Somewhat less convincing is the driving. Here you turn the ignition using your right hand, then grip the immaterial wheel as you lurch around the still immaculately recreated streets of 1940s LA. I initially panicked as it felt like the car almost whooshed out from under me (happily I had asked to be seated for this part, so didn't fall on my ass). There's a decent amount of traffic and sure enough I slewed straight into it. Gradually, I got to grips with the feel, and found that if I took the ride grandma-slow it actually felt pretty interesting. The dash-mounted minimap could do with it being a bit more prominent, though, as initially I had no idea what route to follow.

It's easy to forget just how astonishingly detailed the faces and expressions in the original LA Noire were

The good news is that even when grappling with the controls I never got nauseous. I think that's partly helped by the fact that if you look down you'll see your feet and legs, which helps anchor you in the world. Once we got into a case proper, the crazy fidelity of Rockstar's six-year old world strikes home. While of course you never truly forget you're in a game, it's still startling how real standing on these streets feels. The developer has up-rezzed 500 in-game objects to help enhance that feeling, and sure enough rummaging through a dead dude's coat for his ID is an uncanny experience.

The crime I'm investigating is a murder outside a jewellery store, and one of seven cases in the game, all of which are culled from the original. The meat of it takes place when I'm interviewing the clerk of the store. It's easy to forget just how astonishingly detailed the faces and expressions in the original LA Noire were, but nothing in the intervening years has come close to replicating the witchcraft that Team Bondi's MotionScan tech delivered. And little wonder, given what a ballache the performance capture was to do, making reshoots prohibitively expensive and impractical. But there's no arguing with the end result, which again is even more impressive when experienced in VR.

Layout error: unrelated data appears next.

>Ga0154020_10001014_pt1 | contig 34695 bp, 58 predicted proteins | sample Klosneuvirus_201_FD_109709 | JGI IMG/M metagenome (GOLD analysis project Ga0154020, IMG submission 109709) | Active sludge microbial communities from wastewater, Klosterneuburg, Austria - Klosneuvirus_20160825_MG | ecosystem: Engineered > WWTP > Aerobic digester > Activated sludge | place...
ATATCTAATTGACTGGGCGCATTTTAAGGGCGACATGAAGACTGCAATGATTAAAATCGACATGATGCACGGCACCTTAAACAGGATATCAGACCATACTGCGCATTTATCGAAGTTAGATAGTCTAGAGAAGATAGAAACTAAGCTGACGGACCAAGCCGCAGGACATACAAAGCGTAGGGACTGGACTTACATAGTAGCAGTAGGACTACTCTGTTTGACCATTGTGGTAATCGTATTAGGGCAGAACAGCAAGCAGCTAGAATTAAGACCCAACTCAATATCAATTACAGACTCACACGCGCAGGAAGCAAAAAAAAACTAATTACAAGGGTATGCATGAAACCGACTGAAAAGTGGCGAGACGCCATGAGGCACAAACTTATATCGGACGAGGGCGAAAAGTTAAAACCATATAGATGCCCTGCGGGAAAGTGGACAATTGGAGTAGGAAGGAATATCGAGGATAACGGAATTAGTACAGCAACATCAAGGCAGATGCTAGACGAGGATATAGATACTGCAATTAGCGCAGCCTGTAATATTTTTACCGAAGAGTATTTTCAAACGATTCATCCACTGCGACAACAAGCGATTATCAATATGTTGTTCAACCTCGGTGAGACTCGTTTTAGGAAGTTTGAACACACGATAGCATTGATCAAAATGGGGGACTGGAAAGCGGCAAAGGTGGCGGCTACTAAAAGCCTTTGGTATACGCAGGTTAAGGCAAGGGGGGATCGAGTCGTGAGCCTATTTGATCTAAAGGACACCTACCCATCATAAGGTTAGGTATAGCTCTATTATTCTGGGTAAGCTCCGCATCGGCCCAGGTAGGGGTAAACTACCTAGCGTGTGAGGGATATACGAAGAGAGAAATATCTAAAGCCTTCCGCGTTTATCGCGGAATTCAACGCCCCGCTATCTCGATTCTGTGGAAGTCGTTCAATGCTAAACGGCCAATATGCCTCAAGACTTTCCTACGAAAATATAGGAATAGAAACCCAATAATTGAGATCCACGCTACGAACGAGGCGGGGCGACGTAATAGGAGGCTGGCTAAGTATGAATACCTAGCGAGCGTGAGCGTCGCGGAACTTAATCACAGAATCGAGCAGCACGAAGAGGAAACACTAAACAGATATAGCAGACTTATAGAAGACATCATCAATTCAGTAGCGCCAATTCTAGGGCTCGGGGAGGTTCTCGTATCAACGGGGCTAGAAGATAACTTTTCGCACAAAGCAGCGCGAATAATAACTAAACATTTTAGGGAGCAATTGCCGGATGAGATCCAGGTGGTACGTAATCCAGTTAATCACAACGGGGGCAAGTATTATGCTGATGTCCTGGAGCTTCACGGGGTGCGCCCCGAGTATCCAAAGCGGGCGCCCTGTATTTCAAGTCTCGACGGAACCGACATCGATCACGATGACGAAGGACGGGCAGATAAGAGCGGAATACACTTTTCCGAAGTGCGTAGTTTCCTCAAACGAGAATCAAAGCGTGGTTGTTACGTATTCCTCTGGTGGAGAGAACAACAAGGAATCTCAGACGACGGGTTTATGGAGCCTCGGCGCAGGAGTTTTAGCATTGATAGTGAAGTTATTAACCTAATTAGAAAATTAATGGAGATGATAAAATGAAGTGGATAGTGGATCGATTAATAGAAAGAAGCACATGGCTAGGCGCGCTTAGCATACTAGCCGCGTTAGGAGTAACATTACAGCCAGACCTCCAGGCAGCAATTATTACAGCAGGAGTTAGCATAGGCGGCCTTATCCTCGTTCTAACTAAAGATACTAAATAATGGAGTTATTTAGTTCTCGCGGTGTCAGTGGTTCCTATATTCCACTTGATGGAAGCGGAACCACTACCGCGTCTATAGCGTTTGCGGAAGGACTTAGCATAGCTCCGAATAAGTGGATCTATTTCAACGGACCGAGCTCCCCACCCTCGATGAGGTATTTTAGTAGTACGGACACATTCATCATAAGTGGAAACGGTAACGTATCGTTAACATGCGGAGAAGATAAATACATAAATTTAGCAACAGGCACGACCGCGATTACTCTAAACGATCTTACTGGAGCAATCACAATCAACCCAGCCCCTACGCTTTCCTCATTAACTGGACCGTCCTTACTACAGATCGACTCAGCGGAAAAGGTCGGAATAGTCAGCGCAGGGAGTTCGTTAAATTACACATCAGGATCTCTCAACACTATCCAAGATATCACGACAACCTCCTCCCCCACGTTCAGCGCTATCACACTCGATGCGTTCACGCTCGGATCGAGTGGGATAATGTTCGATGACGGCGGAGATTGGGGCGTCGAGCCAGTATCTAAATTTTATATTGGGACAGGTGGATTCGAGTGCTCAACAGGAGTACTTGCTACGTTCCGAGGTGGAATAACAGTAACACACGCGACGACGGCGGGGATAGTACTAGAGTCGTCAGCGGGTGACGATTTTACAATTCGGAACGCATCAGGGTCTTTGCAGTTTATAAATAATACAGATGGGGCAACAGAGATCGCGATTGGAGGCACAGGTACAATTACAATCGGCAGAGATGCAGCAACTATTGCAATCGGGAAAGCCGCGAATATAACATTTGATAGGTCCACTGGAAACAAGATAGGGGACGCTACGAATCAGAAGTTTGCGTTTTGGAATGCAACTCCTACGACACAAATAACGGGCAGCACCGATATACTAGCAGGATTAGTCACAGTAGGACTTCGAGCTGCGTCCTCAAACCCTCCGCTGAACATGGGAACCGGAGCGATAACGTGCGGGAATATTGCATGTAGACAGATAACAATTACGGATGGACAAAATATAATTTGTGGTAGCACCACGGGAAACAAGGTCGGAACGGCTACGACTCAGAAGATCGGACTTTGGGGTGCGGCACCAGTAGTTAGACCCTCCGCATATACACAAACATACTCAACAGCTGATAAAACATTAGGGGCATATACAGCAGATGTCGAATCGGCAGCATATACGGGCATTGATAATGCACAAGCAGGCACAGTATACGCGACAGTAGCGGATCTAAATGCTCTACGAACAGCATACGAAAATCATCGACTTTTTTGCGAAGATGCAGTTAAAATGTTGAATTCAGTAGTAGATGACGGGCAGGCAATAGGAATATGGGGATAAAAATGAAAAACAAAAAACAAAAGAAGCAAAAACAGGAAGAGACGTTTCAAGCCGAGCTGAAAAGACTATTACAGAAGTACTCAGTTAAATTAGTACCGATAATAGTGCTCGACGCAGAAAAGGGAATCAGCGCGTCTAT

Or to put it more plainly: when speaking to the clerk, much as you know it's not a real person standing in front of you, her height, her little facial tics—eyes darting this way and that, subtle mouth movements—all conspire to make your lizard brain react as if someone is right there. The idea of the uncanny valley is that we're hardwired to reject simulated people the closer they resemble but don't quite replicate reality, but that isn't what I found. I would say that I was fascinated by what I was seeing. So much so that I found it hard to concentrate on the specifics of the police work.

When in doubt, throw a punch.

Hunt for the truth

In terms of how you progress these interviews, Rockstar has ditched the old 'Truth', 'Doubt', 'Lie' options on the basis that doubt was a pretty nebulous concept, and you couldn't be sure what Phelps would do if it was selected. Now you pick between 'Good cop', 'Bad cop' and 'Accuse' as the three possible lines of questioning. I still managed to mess up by being too much of a hardass on the poor clerk when she'd already ponied up all the information she had. But overall it seemed a little more intuitive. 

In this instance, there's no doubt. After finding the murder weapon in the trash outside, and taking a trip to a gun shop to trace the serial number, I'm soon confronting the clearly guilty suspect. Sure enough another chase sequence ensues, ending with more fisticuffs. "You can also punch him in the nuts," the Rockstar rep offers helpfully, and she's not wrong. In fact my only lingering disappointment is that your feet aren't tracked, so there's no putting the boot in. And that, ladies and gents, is how police brutality is born.

Shaun has more thoughts on LA Noire's face tech and the implications it has for VR which we'll be publishing soon, but for me this game has gone from something I wasn't sure needed to exist, to one I'll actually dust our Vive off to spend more time with.